If you’re the one responsible for hosting Thanksgiving dinner, it’s important that you get started on planning as soon as possible. Not only is there simply a lot to get done, but the earlier you start your shopping and preparation, the more time you give yourself to plan a wonderful and affordable Thanksgiving. These tips, strategies and secrets should make the mammoth task of getting ready for Turkey Day a lot easier.
Give yourself at least a week to plan your menu. Figure out exactly how much food you’re going to need, talk to your guests about bringing dishes of their own if you’re going that route, and give yourself plenty of time to stock up.
While you may want to show off your culinary skills with modern twists on traditional recipes, it’s best to stick to the basics if you’re looking to save money and time. Most people are looking forward to the classics on Thanksgiving anyway, so skip the pricier and fancier ingredients.
Make a sweep of your pantry and the rest of your kitchen to see which ingredients you already have. Check which spices are in your spice drawer, which pots and pans are in your arsenal and how much milk and butter are in the fridge so that you don’t end up buying things you don’t need.
It can be incredibly annoying to return home with a trunkful of groceries only to find that you have nowhere to put them. Make sure there’s plenty of room in your fridge and pantry before you leave the house.
Plan on going to the supermarket at least twice, and make a separate list for both trips. The first trip can be a week or more in advance and should be when you purchase non-perishables like canned goods. The second trip should be a couple days before the holiday, when you purchase perishable items like vegetables.
You can save quite a bit of money when you know how to utilize coupons the right way. Check out local circulars and newspapers as well as the websites of local supermarkets to see if they have any deals or coupons you can clip for the items you need.
You should also use the circulars and the internet to compare prices at local grocery stores and markets so that you know the best place to shop. Perhaps certain items on your list are best bought at one store, while others are cheaper at another one.
Grocery shopping can easily become quite expensive, so it’s important to create a specific and realistic budget to stick to. Your bill can add up fast, especially if you’re paying full price for everything, so it’s best to take advantage of as many deals and sales as you can to stay within your means.
The best way to get organized is to plan all your recipes in advance and use those as a guide for making your grocery list. This doesn’t have to be set in stone, however, and if you see better deals or alternatives while shopping, feel free to make some changes to suit your budget or your needs.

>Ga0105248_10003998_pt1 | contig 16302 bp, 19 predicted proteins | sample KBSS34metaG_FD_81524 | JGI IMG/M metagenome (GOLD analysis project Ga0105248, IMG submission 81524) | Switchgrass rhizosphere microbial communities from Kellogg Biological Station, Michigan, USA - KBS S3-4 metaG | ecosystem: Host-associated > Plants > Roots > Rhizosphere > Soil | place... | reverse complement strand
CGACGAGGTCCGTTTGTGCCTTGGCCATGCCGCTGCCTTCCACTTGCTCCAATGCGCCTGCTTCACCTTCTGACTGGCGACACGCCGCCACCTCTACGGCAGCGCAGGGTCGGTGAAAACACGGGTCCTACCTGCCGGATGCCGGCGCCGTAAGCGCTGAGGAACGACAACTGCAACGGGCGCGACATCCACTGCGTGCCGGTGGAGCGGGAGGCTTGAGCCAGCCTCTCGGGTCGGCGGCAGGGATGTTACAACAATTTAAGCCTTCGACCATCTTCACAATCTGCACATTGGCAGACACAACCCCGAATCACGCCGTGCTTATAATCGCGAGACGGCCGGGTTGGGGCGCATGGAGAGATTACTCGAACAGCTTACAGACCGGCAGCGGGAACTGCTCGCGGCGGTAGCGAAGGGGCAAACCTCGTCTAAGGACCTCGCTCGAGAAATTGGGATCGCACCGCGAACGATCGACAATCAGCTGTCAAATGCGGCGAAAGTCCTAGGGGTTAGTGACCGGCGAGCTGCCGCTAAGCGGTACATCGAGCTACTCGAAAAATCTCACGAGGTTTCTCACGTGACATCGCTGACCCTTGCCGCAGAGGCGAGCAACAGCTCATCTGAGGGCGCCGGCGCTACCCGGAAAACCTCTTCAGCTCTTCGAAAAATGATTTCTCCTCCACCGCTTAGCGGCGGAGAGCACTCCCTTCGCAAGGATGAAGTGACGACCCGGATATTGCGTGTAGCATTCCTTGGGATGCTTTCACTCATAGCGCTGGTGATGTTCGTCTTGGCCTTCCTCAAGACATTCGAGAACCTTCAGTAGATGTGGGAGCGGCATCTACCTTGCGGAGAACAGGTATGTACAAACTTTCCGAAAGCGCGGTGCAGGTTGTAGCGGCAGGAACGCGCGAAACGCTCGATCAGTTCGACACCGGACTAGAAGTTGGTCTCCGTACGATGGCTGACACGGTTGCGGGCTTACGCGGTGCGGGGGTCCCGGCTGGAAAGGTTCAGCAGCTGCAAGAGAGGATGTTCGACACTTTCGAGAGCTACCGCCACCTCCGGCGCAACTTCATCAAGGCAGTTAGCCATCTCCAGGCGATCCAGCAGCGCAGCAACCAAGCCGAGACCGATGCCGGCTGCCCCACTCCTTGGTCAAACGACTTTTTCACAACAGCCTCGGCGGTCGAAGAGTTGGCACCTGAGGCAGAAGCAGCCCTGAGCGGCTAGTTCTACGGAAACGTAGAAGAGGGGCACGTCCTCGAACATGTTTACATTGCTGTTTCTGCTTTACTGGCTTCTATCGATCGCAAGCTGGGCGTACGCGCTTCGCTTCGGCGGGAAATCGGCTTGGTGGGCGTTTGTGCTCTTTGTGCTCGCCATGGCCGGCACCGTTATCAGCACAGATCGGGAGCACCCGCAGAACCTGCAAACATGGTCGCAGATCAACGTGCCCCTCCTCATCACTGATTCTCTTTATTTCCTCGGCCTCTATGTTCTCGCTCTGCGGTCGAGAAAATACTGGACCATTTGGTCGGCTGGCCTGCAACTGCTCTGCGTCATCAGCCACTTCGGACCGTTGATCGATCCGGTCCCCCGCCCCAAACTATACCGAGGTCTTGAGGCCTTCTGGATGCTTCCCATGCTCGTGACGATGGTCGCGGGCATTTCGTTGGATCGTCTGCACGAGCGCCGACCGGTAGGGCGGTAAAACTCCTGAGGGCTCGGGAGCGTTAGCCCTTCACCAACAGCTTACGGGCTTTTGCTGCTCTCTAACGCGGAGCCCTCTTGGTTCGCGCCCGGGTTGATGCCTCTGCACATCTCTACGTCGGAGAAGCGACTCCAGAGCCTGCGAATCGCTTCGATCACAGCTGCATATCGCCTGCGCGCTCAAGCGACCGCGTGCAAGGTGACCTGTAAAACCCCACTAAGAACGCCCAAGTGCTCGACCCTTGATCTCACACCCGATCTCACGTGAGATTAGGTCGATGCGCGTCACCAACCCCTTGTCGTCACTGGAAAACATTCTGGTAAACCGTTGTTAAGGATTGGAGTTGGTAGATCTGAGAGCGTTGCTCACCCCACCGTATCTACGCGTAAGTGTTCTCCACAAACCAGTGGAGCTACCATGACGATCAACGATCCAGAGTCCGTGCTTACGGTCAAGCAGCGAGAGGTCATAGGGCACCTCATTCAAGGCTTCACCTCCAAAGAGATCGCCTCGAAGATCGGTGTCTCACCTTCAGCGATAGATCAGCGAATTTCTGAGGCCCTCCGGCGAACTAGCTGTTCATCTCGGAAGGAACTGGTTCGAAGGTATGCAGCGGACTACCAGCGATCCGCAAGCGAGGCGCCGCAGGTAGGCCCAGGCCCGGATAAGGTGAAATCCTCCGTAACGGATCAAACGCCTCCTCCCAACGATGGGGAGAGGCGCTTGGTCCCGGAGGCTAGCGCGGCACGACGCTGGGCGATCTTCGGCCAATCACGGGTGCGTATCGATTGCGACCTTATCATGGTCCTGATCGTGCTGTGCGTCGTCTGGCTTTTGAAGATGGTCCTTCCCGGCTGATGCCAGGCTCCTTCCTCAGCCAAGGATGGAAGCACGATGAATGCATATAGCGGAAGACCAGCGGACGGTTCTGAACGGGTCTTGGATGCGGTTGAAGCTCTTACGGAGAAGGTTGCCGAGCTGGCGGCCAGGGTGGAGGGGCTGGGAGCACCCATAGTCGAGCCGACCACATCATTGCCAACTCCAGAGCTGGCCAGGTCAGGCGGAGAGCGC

The last thing you want to be doing in the middle of a crowded grocery store is digging through your cart to make sure you grabbed sage, and it's also frustrating to get home and realize you've bought something twice. As you put something into your cart, check it off your list.
It’s important to know exactly how much turkey to buy for Thanksgiving, not only so you don’t run out but also so that you don’t have too much on hand. It’s unnecessary to just buy an extra turkey and hope everything works out. You should plan on 1 1/2 pounds of turkey per person if you’re making a whole bird. If you need more than one turkey, consider buying turkey breasts rather than a second whole bird. Three-quarters of a pound per person is good for bone-in turkey breast, while boneless turkey breast should be purchased at half a pound per person.
Around Thanksgiving time, many grocery stores have promotional offers with heavily discounted turkeys, or even ones that are free, often with a minimum purchase amount or alongside select items. You have so many options that there’s no need to pay full price for your turkey.
Making things from scratch is typically less expensive than buying them premade, and we all know that home-cooked is almost always better. But in case of emergency (or if you’re just feeling completely overwhelmed), don’t hesitate to save yourself the trouble and go the prepared route. After all, certain dishes are better store-bought than homemade.
To save even more money, skip the brand names. Certain items should always be bought generic anyway, as your guests likely won’t even know the difference.
It’s going to be a little more expensive, but buy just a little bit more of everything than you think you’ll need. You don’t want to run out of butter while making those pie crusts, or run out of cranberry sauce before everyone’s gotten some.
Thanksgiving is a special occasion, so break out the nice silverware. Not only are disposable plates, bowls and utensils less cost-effective and a bad aesthetic choice, but they’re also not a very eco-friendly option.
The absolute worst day to do your Thanksgiving shopping is on the Tuesday before the big day, according to Michael Ruhlman’s “Grocery: The Buying and Selling of Food in America.” Because many people are hoping to beat the rush on the day before, stores end up getting crowded the day before that, too. The day before Thanksgiving is still also a terrible day to shop, especially because you don’t want to be stuck with the leftovers of what the crowds have already picked through or find that the ingredients you need are no longer in stock.
There are going to be leftovers to distribute among your guests (or to stockpile for yourself), so prepare accordingly. Just make sure you’re aware of how long your Thanksgiving leftovers will last.
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